Fans Say . . .
Right on Susan. As a Welfare Rights activist I have seen first hand both of the Clinton’s poor treatment of low income women. Bill’s welfaredisreform put millions of women at risk for homelessness, losing their children and being forced to work long hours while leaving their childrenwith daycare providers. Bill singlehandedly worked to dismantle the safety net.
Hillary is even worse. After Bush took office and Hillary was elected a Senator we went to her office to plead with her to restore somebenefits to poor women. Her and her aides literally refused to see us and made us leave. Hillary grew up privileged and Republican and lest wenot forget that she served on the board of Wal-Mart for years.
I know that John McCain would be a horrible president but so would Hillary and I don’t believe that I could bring myself to vote forher.
Finally, a fiscal opinion that mirrors mine. As a woman I am often the only person in the political conversation without a Billary banner. As anAfrican-American woman I have spent the last 16 years defending my right not to support the politics of the entire Clinton administration. Itappears that I am not alone. Thank you for addressing these issues. Continue to seek truth.
Thanx for giving us the lowdown on the preening Ms. Hillary. It’s long overdue.
Thanks for running Susan Feiner’s excellent piece on Hillary. I’ve been waiting for someone to point out that many of the policies thathave led to the current economic crises were put in place by the Clintons. I’m also amazed that Hillary says one thing one day and the oppositethe next yet no one calls her on it. Her pandering is now totally out of control. During the last days of the Pennsylvania contest she madepromises that would cost taxpayers billions of dollars and are impossible for any president to deliver in this economy. But never mind. As wesay in New York, she plays by Clinton Rules.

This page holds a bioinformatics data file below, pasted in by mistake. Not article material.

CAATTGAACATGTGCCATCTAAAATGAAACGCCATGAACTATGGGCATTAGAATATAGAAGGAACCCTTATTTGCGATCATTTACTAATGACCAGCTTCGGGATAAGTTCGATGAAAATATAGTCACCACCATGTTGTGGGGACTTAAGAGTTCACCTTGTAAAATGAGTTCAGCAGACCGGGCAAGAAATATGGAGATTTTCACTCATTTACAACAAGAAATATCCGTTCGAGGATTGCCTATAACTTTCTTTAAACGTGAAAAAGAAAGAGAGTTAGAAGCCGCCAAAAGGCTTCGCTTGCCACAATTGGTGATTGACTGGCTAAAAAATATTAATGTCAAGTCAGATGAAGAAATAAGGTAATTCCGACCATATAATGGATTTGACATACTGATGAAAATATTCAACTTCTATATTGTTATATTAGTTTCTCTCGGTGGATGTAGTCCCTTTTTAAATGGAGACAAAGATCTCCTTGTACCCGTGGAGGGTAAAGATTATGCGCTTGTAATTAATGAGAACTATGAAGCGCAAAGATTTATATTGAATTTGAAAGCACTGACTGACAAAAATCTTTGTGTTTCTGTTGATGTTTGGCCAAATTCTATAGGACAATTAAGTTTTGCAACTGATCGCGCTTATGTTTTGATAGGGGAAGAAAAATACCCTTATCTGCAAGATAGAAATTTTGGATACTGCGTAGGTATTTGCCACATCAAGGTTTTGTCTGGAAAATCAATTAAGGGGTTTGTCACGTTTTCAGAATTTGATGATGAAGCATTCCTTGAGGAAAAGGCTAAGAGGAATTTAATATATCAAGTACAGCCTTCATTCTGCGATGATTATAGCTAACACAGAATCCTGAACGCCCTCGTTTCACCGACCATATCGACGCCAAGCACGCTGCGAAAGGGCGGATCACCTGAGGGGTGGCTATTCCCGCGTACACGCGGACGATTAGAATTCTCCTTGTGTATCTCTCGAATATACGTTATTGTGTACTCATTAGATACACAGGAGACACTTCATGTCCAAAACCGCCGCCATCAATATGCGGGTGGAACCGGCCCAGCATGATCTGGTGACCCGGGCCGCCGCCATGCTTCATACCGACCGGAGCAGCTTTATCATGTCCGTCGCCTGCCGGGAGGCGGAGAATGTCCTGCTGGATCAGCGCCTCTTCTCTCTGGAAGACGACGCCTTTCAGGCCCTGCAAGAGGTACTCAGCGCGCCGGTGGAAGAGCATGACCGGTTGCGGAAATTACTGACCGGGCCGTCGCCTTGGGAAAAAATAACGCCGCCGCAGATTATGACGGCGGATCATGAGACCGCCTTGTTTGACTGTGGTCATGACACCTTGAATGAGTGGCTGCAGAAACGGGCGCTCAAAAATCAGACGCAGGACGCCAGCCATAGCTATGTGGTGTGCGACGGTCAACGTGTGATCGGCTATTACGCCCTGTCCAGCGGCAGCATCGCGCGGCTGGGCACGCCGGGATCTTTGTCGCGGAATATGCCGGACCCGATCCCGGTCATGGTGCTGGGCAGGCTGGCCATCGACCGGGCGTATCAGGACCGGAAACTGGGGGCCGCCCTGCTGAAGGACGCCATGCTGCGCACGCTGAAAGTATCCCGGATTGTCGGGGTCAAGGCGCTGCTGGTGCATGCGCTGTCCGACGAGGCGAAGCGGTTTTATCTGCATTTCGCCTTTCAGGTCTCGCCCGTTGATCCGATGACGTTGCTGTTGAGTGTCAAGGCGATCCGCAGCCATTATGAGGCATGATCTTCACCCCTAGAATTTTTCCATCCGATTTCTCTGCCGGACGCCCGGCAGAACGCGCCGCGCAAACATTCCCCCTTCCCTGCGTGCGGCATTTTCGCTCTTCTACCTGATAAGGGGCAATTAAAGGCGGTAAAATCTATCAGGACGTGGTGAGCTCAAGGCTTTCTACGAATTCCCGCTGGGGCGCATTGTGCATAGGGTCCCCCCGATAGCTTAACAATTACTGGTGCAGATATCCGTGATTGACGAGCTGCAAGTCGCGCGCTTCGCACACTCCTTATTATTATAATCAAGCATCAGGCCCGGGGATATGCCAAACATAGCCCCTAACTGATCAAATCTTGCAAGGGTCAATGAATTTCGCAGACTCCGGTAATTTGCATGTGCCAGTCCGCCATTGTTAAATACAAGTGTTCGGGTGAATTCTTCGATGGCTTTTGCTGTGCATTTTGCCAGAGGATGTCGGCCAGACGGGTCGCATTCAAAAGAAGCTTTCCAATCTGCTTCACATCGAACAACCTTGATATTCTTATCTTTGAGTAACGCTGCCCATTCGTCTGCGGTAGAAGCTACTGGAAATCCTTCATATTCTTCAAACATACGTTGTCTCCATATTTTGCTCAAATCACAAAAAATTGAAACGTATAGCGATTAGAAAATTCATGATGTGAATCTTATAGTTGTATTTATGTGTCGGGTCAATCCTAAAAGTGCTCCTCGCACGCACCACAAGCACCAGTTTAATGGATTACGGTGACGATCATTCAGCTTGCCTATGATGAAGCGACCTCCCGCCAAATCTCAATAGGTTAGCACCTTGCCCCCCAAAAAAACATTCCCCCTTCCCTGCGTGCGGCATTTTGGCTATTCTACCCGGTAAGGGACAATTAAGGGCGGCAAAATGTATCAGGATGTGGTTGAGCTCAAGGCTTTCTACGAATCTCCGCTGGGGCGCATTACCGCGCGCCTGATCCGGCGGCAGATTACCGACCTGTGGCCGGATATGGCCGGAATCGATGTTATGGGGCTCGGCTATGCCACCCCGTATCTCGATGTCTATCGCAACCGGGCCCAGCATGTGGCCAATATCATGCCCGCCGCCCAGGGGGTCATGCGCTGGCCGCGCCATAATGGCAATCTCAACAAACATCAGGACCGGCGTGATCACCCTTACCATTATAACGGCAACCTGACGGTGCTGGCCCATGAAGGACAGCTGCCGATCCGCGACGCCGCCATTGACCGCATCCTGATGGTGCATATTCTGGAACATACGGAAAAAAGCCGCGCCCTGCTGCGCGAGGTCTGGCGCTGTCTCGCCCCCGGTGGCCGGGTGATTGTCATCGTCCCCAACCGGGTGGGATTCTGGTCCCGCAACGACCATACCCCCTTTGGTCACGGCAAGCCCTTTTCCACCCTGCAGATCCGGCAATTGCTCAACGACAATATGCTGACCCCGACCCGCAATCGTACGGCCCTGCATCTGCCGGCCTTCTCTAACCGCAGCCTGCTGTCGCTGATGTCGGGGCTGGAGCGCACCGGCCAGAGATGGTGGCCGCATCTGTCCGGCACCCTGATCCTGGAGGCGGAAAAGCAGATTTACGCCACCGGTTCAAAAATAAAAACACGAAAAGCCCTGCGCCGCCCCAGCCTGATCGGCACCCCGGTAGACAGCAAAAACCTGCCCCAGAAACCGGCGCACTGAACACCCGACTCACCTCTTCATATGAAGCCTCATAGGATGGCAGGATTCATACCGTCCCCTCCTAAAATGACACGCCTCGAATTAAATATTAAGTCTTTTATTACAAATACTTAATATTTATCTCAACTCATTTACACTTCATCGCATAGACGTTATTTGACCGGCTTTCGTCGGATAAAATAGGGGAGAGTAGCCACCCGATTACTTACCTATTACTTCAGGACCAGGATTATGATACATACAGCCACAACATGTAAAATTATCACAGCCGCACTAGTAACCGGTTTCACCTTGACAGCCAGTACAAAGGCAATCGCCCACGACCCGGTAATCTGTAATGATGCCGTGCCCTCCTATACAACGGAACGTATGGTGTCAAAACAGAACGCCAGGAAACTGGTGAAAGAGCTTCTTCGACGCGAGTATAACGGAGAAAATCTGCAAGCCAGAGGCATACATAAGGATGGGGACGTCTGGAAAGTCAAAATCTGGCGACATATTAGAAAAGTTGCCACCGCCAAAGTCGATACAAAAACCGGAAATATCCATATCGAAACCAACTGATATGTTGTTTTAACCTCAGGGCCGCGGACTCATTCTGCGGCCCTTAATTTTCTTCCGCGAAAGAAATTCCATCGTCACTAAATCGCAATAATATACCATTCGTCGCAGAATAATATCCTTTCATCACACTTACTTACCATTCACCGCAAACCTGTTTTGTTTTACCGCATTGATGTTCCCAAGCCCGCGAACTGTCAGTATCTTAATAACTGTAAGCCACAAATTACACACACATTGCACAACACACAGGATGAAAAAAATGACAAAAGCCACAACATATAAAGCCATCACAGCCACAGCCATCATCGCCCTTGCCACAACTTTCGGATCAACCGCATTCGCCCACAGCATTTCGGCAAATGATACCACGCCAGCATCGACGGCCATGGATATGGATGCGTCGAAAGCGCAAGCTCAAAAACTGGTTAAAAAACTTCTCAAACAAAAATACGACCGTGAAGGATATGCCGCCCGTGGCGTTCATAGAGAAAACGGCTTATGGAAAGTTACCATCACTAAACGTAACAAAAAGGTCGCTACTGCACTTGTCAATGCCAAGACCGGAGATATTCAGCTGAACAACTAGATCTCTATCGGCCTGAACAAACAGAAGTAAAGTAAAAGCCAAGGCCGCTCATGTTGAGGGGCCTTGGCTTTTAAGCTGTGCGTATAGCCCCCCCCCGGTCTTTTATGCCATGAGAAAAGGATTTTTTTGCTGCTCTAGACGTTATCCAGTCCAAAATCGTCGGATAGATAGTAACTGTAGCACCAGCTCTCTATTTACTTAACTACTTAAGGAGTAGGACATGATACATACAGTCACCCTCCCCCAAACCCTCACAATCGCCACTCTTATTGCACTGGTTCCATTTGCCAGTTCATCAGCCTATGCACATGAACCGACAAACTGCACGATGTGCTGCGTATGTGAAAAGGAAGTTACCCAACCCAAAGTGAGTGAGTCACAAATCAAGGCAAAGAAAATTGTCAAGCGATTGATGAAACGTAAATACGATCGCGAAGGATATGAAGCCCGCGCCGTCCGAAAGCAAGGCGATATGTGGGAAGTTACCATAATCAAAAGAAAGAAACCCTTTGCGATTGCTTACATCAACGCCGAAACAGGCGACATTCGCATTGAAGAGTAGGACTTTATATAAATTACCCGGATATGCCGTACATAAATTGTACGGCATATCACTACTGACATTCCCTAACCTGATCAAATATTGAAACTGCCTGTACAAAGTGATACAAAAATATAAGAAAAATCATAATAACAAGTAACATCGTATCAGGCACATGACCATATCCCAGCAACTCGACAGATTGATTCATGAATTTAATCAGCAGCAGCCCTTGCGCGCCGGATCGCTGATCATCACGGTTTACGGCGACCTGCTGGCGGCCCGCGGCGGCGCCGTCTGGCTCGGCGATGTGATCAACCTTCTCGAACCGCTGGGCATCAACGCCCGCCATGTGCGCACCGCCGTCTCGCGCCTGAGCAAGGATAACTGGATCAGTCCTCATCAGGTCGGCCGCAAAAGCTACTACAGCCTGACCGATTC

Those Opposed Say . . .
I find it very odd that a Director of Women’s Studies would use the term “Billary,” suggesting that once married, men and women lose theirability to think and act independently.
I wonder if Ms. Feiner has addressed the other candidates’ positions on the economy and women? This particular article reads like atargeted hit-job on Senator Clinton, a woman who has inspired women and men around the world with her knowledge, her work, and hercourage.
I expected balanced coverage of this campaign from Women’s eNews and I have been disappointed.
Let me first fully disclose that I was sent a link to the opinion column, “Deficit-Hawk Clinton Preens . . . ” by a Hillary Clinton electionorganization. However, despite the fact that I do support Sen. Clinton’s run for President, I am not a blind supporter of everything she doesand says.
I read the full column expecting a critique of Sen. Clinton’s policy decisions in the Senate or positions she has taken during her campaign. Ialso expected that there would be constructive feedback, if you will, about what the “right path” would be to fix some of the shortcomings ofher policies.
What could Sen. Clinton do, as a senator and president, to help the financial situation of women? Instead, what I read was a rant thatfocused mostly on what happened decades ago during her husband’s time in office–which, by the author’s admission, was a very different timeindeed. I also suspect, as is the case in many opinion columns that pull in so many “facts” to support a very narrow agenda, that many of theseproof-points have been taken out of context. What were the alternatives to the policy decisions that were made?
Nothing is ever as black-and-white as this author has depicted. The issues facing every American–including our women–are very complexand there are no easy answers.
Like it or not, in most cases, there is not a 100 percent perfect solution. The key is to really want that perfect solution in your heart andsoul so that, in working toward it, even if it is never achieved, you will hopefully get close. I support Hillary because I believe she understandsthese complexities and does have the ability to reason and compromise.
I think the ability to strike a compromise is a strength, not a weakness and will, in the end, make us better (if not perfect) in thelong-run.